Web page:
This place in Madrid, which appeared in one of the most recent issues of Elle Decor, belongs to designer Lorenzo Castillo. This vast apartment is a study in contrasts. Both old world and absolutely modern, packed with objects but streamlined, intimidatingly sophisticated yet comfortable. The more I look at the photographs, the more impressive this feat of cohabiting contrasts seems. This sort of deftness cannot be taught; clearly Castillo has an innate sense of what just works. And the fact that he knows a whole lot about art and antiques doesn’t hurt either. I’m always amazed when designers can apply layers of stuff to an interior without suffocating a room. Read the online article and view the rest of the photos to get a better sense of the space HERE. But really, you should pick up a newsstand copy because reading about Lorenzo Castillo in print is so much better. (shhh! don’t tell my blog I said that!)
When I read the March 2012 issue of Elle Decor I was struck by the fact that so many of the featured interiors seemed very of-the-moment. Not that there’s anything wrong with that. Then I took a look at supercalefragelistic stylist Jackie Astier’s apartment. Her place is so on-trend it is probably already considered outdated. At least by those in the know, including Jackie Astier herself. It wouldn’t surprise me to learn that since publication, she has traded her Karl Springer kidney cocktail tables for a stack of cinder blocks and a few planks, the latest in cocktail table chic. (Except that cocktail tables are now back to being called coffee tables. Hey: who started calling them cocktail tables anyway?) Speaking of the word chic, after reading, and, I’ll admit, genuinely enjoying the Jackie Astier feature, a phrase popped into my head: Relentless Chic. It must be exhausting to make being amazing seem so effortless. A round of applause, please, for all the cool girls in design. Especially for Kelly Wearstler, who would be the head cheerleader of them all — if only being a cheerleader was the type of thing these relentlessly chic girls did.
Compulsive re-decorating is the least of their troubles. They also must compulsively re-invent themselves, wardrobes and all. Not to mention come up with suitable names for their equally fascinating, equally beautiful children. I admit that the first thing I did after finding out that Kelly Wearstler had two sons is to track down their names. It turns out that she has named them Oliver and Elliott. Just perfect. Unusual but not wacky, memorable but not freakishly so, ideal for a lifetime of making music or public policy. Oh Kelly, where were you when I named my own son Phineas? I should have consulted the chic brigade before I saddled my son with the name of a character from the Young Adult section of the library. (But I loved A Separate Peace so very, very much!)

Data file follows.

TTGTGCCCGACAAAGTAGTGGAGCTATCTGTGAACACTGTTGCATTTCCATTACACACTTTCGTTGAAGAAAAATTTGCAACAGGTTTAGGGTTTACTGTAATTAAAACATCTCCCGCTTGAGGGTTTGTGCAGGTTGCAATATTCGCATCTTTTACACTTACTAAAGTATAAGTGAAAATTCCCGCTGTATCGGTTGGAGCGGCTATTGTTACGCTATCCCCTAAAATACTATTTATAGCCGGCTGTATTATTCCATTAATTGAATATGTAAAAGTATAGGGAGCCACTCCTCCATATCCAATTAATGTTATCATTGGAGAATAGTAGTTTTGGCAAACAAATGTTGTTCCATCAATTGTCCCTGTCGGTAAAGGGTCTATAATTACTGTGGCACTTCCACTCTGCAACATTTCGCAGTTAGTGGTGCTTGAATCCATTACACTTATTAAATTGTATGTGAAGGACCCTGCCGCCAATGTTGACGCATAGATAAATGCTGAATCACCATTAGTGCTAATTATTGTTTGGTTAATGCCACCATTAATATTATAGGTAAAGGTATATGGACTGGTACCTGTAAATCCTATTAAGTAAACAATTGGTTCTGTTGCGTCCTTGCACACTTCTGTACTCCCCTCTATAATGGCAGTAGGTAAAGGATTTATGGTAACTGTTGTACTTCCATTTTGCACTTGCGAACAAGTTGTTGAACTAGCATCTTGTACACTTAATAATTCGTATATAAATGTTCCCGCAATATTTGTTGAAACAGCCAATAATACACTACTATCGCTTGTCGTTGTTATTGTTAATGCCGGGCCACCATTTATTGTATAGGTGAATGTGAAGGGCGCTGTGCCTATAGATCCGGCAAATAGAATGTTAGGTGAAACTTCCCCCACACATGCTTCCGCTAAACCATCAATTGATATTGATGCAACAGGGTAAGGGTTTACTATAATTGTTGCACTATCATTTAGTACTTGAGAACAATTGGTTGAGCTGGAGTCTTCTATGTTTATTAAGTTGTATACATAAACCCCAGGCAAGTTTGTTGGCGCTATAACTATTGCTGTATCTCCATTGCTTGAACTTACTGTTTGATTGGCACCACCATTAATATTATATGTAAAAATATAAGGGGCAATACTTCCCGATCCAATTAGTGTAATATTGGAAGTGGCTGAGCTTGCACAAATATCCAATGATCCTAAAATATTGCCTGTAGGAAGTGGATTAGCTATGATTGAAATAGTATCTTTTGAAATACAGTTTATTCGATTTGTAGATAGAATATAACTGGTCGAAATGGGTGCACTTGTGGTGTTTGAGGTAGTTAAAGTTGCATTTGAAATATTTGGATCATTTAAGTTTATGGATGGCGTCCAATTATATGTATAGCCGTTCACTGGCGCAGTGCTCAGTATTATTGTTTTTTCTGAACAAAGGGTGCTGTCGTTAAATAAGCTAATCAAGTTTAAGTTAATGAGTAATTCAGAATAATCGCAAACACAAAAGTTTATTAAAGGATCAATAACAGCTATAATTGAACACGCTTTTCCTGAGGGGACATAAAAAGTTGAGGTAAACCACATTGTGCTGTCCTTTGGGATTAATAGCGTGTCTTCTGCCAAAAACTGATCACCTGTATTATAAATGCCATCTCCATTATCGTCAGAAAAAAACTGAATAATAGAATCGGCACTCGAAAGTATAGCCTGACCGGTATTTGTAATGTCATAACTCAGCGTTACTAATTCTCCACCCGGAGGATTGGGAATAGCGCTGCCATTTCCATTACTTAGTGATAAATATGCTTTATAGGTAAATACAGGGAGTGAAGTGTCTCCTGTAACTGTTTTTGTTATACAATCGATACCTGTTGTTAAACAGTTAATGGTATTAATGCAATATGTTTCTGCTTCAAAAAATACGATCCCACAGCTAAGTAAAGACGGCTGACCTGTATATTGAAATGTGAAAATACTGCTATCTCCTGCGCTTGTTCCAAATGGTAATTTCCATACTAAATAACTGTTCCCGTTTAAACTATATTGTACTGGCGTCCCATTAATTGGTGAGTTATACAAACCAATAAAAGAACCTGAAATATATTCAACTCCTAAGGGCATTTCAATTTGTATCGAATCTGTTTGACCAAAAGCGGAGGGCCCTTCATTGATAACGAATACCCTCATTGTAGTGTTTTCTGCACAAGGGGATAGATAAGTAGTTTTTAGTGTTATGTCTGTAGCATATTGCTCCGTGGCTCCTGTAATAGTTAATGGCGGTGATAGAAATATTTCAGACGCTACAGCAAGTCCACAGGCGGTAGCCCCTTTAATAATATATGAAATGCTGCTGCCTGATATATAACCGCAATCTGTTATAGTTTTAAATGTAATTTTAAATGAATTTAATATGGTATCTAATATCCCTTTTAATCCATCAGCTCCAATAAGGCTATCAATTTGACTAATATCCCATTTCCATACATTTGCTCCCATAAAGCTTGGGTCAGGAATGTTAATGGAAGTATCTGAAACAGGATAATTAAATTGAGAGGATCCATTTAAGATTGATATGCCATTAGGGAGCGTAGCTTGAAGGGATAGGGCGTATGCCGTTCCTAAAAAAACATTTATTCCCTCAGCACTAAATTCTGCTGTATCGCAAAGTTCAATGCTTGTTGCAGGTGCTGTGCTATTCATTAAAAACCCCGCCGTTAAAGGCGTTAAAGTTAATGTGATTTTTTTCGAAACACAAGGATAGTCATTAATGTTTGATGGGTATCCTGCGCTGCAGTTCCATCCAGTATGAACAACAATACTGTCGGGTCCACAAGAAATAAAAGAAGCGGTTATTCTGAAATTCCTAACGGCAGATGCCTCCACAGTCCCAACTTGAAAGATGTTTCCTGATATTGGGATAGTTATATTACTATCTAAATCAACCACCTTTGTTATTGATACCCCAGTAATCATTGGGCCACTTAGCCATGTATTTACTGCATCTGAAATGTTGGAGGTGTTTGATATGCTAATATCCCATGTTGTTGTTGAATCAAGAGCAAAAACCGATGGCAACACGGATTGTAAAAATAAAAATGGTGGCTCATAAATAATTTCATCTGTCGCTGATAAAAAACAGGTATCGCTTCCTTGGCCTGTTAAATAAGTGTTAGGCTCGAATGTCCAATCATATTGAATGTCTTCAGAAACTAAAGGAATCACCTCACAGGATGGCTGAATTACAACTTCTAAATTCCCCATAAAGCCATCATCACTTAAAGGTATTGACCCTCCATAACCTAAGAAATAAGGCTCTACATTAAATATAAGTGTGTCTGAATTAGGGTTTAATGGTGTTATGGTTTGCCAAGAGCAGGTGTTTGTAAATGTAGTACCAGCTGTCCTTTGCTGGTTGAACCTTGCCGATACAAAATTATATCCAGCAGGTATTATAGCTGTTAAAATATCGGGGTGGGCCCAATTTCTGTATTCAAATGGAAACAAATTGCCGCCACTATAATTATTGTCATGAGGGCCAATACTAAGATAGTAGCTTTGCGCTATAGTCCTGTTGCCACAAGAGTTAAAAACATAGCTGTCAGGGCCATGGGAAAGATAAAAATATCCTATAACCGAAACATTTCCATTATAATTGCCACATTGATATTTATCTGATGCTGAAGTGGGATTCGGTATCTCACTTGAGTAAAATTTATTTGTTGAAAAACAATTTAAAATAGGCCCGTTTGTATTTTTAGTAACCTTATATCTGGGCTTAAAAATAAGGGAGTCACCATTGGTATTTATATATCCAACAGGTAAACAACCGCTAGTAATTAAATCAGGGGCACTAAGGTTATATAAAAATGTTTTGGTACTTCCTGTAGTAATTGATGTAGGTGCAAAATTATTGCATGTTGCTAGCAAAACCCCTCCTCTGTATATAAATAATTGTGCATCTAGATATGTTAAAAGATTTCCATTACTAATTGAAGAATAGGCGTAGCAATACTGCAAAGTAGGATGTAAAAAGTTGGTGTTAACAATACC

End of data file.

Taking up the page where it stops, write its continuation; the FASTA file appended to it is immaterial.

I read Jackie Astier’s bio and discovered that she was an assistant to the designer Muriel Brandolini. And then I realized that the circle is complete, because Muriel B.’s brand of Relentless Chic predates Kelly Wearstler’s by (is this reference to age just too gauche?) a few decades. Muriel B. practices what I like to call contrarian design. Meaning, whatever you think looks current in interiors is old news to her — she bypasses convention, whatever it is — no matter how lovely it may be — to recognize what’s coming ’round the bend and her high-dollar clients submit to her like french fries to hot oil. People pay her serious cash money to cool up their homes to the point of abstraction. Her interiors have one consistent quality: they are always so chic that they look sort of crazy. And just when you think you have a handle on her sectional couches in chunks of primary colors, or the fact that she actually removes large, beautiful windows from a house to make a room feel more like an opium den, she has moved on to a period sofa covered in a tasteful beige linen. You thought beige was over, or, at the very least, boring? Well guess what, it isn’t, and the contrarian designer is here to tell you so.
I love these designers, because they represent interior design as more of the art it is than the sort-of science it tries to be with home values based on kitchens with granite countertops and stainless steel appliances (what is up with our obsession with granite and stainless steel?). I wouldn’t want to share a coffee with these women — I would be far, far too frightened and ugly to stand it — but I love the fact that they are out there, fashion-stomping their way through their own homes and yours, if you have the money to buy their special brand of them-ness. Here’s to Relentless Chic! I’m exhausted just writing about it, so I can only imagine how tired Jackie Astier must be right now, lugging cinder blocks into her living room for her new
cocktail coffee table.
Relentless Chic Hall of Fame
First up: Good Upholstered Furniture/Bad Upholstered Furniture (which could just as well be titled: Please Don’t Anthropomorphise My Chair.)
The following ad stopped me in my tracks. Now I’m all for egalitarianism. I can accept Martha Stewart’s longstanding collaboration with K-Mart and I can try to understand respected designers (and a bunch more I’ve never heard of but no doubt would respect if I had) putting their “collections” in Target stores. But this? It is too much. Really.
File under “Just Another Nail in the Coffin Bearing the Prestige of Print Magazines”: